Darien Public Schools spending would go up 3.85 percent, to $94.2 million in the 2016-2017 fiscal year under the budget proposal Superintendent Dan Brenner put forward to the Board of Education this week.
Spending would rise $3,492,817 in Brenner’s plan.
Asked what parts of the new initiatives he’s proposing are particularly important, Brenner said: “Two areas that we focused on were both professional development [that is, ongoing teacher training] as well as on the technology, both of which we think will make significant differences in kids’ lives inside the classroom.”
Brenner pointed out that 64 percent of the budget goes to pay employee salaries, another 13 percent goes for benefits (for a total of 77 percent), both of which are largely already determined by pre-existing union contracts and other contracts.
Add to that the 6 percent of the budget that pays for utilities and transportation (which are difficult to change and even more difficult in the short term), and the vast majority of a school district budget — in this case, 83 percent — is largely set, unless officials want to cut services.
The district has the equivalent of almost 758 full-time employees (when the hours of part-time employees are included), a number which would go down by a bit more than three employees in the next fiscal year, according to the budget proposal.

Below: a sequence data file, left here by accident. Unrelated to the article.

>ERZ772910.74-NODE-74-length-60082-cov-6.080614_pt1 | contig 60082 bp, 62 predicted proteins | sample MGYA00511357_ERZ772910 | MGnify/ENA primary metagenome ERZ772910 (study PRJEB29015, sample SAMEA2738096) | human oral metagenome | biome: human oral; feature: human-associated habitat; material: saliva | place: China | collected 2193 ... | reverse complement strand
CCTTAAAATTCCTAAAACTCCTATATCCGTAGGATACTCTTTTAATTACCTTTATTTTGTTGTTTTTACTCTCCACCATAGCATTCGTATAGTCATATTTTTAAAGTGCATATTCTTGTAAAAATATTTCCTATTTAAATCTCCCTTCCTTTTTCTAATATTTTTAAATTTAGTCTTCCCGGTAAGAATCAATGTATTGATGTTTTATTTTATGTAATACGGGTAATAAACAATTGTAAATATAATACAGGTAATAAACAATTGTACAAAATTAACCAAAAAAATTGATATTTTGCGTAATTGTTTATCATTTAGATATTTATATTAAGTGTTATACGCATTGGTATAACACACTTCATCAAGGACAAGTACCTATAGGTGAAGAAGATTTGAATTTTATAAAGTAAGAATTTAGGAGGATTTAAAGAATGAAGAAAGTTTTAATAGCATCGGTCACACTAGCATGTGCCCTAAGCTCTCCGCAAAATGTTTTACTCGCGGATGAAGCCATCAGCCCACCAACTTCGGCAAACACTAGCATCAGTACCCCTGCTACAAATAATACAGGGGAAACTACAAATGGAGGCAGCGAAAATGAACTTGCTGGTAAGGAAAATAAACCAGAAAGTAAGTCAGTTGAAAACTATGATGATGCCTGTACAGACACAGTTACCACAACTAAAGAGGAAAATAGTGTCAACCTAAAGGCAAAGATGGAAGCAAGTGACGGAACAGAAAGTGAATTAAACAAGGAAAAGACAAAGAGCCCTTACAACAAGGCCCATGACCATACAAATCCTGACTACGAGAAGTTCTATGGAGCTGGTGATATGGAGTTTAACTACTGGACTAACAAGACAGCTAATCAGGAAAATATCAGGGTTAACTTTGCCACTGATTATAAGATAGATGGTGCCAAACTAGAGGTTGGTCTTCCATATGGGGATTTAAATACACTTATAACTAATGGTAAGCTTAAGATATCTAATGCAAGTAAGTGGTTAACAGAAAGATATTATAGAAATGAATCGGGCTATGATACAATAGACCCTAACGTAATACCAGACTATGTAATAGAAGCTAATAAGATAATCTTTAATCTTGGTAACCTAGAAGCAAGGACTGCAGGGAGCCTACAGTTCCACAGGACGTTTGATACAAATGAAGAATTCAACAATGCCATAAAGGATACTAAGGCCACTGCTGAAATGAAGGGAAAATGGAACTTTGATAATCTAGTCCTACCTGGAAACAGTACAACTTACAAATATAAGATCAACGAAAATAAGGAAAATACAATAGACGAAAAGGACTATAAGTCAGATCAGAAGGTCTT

You can download the full budget proposal in PDF form here, with explanations of some spending items and a breakdown of costs, including what individual schools are spending, and capital budget requests. See below for a video of the budget presentation, which begins with a couple of minutes of blank screen (just wait for the meeting to start) and runs about 39 minutes. You can skip ahead when it gets boring.
Districtwide, contractual salaries (under union contracts and other, individual contracts) “are one of the largest cost drivers” increasing the budget, Brenner said. Salaries districtwide would go up 2.52 percent, or $1.5 million in the proposed budget. (Union contracts for maintenance, groundkeepers and cafeteria employees all expire June 30 of this year, and the teacher’s union contract expires June 30, 2017.)
Per pupil spending in the proposed budget would be $18,548, Brenner said. Since 2007, he pointed out, Darien’s school spending has been lower than the other districts in the District Reference Group A (or “DRG A”) — a set of nine school districts (in similar communities) that the state Education Department uses for statistical comparisons of performance and spending.
New initiatives in technology spending include establishing “copy centers” in the schools, wider use of smartboards and the “1:1 initiative” (see below) in elementary schools and Middlesex Middle School. Money would also be spent on “upgrades to our hardware districtwide: routers, access points & switches,” according to a slide in Brenner’s budget presentation.
The budget proposal calls for more than doubling spending on the purchases of new computer equipment — raising that budget item from $200,000 in this year’s budget to a proposed $487,829. The budget document says this about new computer equipment for students: